L-R: Anne Gottlieb and Jeremiah Kissel
All photos by Andrew Brilliant / Brilliant Pictures.
New Rep Theatre’s Artistic Director, Jim Petosa, chose Arthur Miller’s infrequently produced “Broken Glass” to open the 2015-2016 season. “The resounding authenticity of playwright Arthur Miller’s voice has left an indelible legacy on the American stage,” Petosa said. “We are proud to bring this Boston are premiere to our stage during the nationwide celebration of his 100th birthday,”
“Identity” is the theme of this year’s season, and “Broken Glass” certainly fits the bill.
Written in 1994, Miller wrote this play 40-50 years after he had penned his best known and greatest plays (the American classics “All My Sons,” “Death of a Salesman,” “An Enemy of the People,” “The Crucible” and “A View from the Bridge”). During these later years, Miller began exploring his own Jewishness and what it means to be a Jew. His search resounds loud and clear in “Broken Glass.”
The play takes place in Brooklyn in 1938, the day after Kristallnacht (“night of broken glass”), one of the events in the run-up to World War II, in which windows in Jewish stores, buildings and synagogues were smashed. The title may also refer to the traditional breaking of a glass at Jewish weddings.
Sylvia Gellburg (played with clarity and wit by Anne Gottlieb) is obsessed with the plight of her fellow Jews in Europe and distraught by the fact that those around her can’t see the writing on the wall. She pores over the newspaper, returning again and again to the humiliation of a photo of two elderly bearded Jews forced to scour the sidewalk with toothbrushes. She fears that such brutality will somehow reach Brooklyn.
Her feelings of helplessness so overwhelm her that she suffers the actual physical helplessness of paralysis. “Somebody has to do something, or they will murder us all,” she wails.
Her gloomy, hot-blooded husband, mortgage banker Phillip (played with staccato nervous energy by the stellar and popular Jeremiah Kissel) insists she see their physician and friend, Harry Hyman (Benjamin Evett). After running a series of tests and referring Sylvia to a specialist, he concludes that Sylvia’s ailment appears to be psychosomatic. He likens her condition to soldiers who are so frightened they suffer shell shock.
Unlike Sylvia, Phillip is not at peace with his identity. He spends as much time trying to assimilate and shed his Jewish identity as he does bristling at imagined anti-Semitic remarks, caught in that no man’s land of identifying as a Jew and wanting to be anything else. Nonetheless, he isn’t so sure that Sylvia’s reaction to the horrors of Germany isn’t spot-on.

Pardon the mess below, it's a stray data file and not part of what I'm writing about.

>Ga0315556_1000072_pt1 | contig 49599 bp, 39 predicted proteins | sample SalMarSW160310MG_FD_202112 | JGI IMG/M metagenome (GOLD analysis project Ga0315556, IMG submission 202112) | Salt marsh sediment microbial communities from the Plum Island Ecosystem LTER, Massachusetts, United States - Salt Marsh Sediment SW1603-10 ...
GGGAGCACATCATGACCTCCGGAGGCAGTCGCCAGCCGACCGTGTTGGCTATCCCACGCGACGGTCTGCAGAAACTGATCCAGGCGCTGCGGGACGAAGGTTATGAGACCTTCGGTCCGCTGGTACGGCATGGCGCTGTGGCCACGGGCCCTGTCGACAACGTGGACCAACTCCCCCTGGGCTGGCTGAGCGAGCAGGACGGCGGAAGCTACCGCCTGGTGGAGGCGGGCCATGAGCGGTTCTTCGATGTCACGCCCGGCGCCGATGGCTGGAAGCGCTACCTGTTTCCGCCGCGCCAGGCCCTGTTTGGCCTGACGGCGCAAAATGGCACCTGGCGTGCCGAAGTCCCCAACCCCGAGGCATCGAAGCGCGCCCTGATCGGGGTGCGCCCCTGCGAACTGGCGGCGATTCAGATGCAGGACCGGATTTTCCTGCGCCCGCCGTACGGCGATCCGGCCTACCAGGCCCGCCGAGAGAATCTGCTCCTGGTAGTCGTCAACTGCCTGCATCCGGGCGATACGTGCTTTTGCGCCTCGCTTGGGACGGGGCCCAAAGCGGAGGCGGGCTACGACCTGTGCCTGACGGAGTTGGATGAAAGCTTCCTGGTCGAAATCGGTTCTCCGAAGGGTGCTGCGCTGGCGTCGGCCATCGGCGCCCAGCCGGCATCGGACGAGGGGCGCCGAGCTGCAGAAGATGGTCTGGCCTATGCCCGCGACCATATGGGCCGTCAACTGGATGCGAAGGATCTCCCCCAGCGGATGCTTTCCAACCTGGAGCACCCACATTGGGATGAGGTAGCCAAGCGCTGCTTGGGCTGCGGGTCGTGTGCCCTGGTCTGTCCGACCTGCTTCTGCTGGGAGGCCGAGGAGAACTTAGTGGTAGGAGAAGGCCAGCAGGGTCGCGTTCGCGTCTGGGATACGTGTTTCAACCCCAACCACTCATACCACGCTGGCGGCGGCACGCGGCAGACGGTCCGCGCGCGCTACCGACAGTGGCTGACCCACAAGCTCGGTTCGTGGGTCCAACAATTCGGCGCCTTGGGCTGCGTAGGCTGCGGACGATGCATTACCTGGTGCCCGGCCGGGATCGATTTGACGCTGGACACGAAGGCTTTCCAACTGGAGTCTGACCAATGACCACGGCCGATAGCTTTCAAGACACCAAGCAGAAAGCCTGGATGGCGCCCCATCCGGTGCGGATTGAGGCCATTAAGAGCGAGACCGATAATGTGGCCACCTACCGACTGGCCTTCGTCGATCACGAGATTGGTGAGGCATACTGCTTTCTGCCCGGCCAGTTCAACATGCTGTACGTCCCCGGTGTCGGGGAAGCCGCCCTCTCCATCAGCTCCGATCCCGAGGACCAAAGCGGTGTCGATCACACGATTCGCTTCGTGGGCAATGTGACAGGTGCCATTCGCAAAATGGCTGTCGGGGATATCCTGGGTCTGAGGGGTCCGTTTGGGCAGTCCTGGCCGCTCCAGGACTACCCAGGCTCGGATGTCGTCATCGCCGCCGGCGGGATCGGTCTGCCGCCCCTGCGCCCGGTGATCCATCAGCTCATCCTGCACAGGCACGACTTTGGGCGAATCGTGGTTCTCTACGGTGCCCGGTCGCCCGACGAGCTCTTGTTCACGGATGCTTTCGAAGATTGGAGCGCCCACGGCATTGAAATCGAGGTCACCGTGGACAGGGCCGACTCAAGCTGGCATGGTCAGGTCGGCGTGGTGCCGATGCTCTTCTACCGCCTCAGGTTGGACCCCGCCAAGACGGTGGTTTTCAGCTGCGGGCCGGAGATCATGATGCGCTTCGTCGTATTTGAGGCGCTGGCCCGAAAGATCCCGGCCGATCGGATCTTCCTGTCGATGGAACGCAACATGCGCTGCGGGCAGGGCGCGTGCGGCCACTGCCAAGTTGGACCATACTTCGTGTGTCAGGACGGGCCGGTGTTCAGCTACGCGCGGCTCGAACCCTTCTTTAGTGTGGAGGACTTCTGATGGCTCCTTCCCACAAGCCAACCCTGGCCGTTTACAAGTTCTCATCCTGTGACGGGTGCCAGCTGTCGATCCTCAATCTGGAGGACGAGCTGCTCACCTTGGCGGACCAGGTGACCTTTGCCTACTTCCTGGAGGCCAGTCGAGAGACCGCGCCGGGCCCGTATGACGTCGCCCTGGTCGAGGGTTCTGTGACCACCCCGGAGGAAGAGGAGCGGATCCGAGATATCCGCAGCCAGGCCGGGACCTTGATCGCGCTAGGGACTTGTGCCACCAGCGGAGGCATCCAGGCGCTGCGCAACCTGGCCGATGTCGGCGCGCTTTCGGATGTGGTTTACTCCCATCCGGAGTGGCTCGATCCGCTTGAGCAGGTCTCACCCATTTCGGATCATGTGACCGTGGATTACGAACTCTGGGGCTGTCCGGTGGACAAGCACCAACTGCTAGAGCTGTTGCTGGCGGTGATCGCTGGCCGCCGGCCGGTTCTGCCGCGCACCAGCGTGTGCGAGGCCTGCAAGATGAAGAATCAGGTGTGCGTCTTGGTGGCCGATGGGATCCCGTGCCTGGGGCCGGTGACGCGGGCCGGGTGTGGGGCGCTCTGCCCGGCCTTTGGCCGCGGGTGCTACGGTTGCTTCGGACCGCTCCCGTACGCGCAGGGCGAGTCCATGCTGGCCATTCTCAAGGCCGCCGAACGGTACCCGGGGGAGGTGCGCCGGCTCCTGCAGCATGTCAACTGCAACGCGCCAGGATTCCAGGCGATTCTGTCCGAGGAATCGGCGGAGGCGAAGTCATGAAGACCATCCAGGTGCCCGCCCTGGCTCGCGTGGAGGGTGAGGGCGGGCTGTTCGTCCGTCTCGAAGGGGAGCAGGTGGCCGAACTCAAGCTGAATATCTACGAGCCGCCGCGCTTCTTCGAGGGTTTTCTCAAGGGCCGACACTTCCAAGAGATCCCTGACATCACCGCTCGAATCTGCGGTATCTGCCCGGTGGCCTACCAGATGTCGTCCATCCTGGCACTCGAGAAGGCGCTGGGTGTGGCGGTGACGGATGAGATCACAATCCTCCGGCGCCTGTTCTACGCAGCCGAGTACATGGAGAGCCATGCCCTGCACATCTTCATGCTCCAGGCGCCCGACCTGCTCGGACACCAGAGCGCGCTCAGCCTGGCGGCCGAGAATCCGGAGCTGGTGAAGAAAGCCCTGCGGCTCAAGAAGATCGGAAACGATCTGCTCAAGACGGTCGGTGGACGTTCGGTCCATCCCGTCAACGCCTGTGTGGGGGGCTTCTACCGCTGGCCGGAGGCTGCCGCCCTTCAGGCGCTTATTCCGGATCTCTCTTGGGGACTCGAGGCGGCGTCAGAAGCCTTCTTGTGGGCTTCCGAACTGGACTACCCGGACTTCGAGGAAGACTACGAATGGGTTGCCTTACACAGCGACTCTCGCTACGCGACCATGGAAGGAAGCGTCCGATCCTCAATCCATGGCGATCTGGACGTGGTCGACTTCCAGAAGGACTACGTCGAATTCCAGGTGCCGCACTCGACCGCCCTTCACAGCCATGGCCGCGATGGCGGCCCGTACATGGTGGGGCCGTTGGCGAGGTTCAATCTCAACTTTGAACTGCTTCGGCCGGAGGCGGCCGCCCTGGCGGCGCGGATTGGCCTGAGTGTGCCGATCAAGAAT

“What if Sylvia is the only one who is awake and her reaction makes sense and if the rest of us were aware of what she is, we’d be paralyzed too?” he asks Dr. Hyman. The doctor, who is Jewish but married to the bubbly non-Jewish Margaret (Eve Passeltiner), is convinced that all the political turmoil will pass. In his estimation, Sylvia’s problem boils down to the fact that she is desperate to be loved.
Against this backdrop of unhappiness, fear and repression, the Gellburg’s marital disintegration soon takes center stage as Sylvia and Phillip verbally spar with the intimate accuracy of two people well versed in each other’s Achilles’ heels. Sylvia, who reluctantly gave up her career for motherhood and Manhattan, resents and regrets ever leaving Brooklyn. “I can’t seem to find myself in my life,” she says. Phillip echoes her disappointment: “I always thought I would have time to get to the bottom of me,” he says. These are two strangers in the strange land of their marriage.
While the cast is superb and the set inventive and effective, the play’s strident tone and length (two-and-a-half hours) eventually wears down even the most ardent theatergoer. “Broken Glass” is a tough slog. Unlike Willy Loman and the characters in Miller’s deservedly more famous plays, these characters are two-dimensional and that two-dimensionality keeps us at arm’s length, sadly making it impossible for us to feel the compassion they so crave.
Through September 27 at the Charles Mosesian Theater, Arsenal Center for the Arts, 321 Arsenal St., Watertown. Tickets are $30-$65. Visit newrep.org or call 617-923-8487.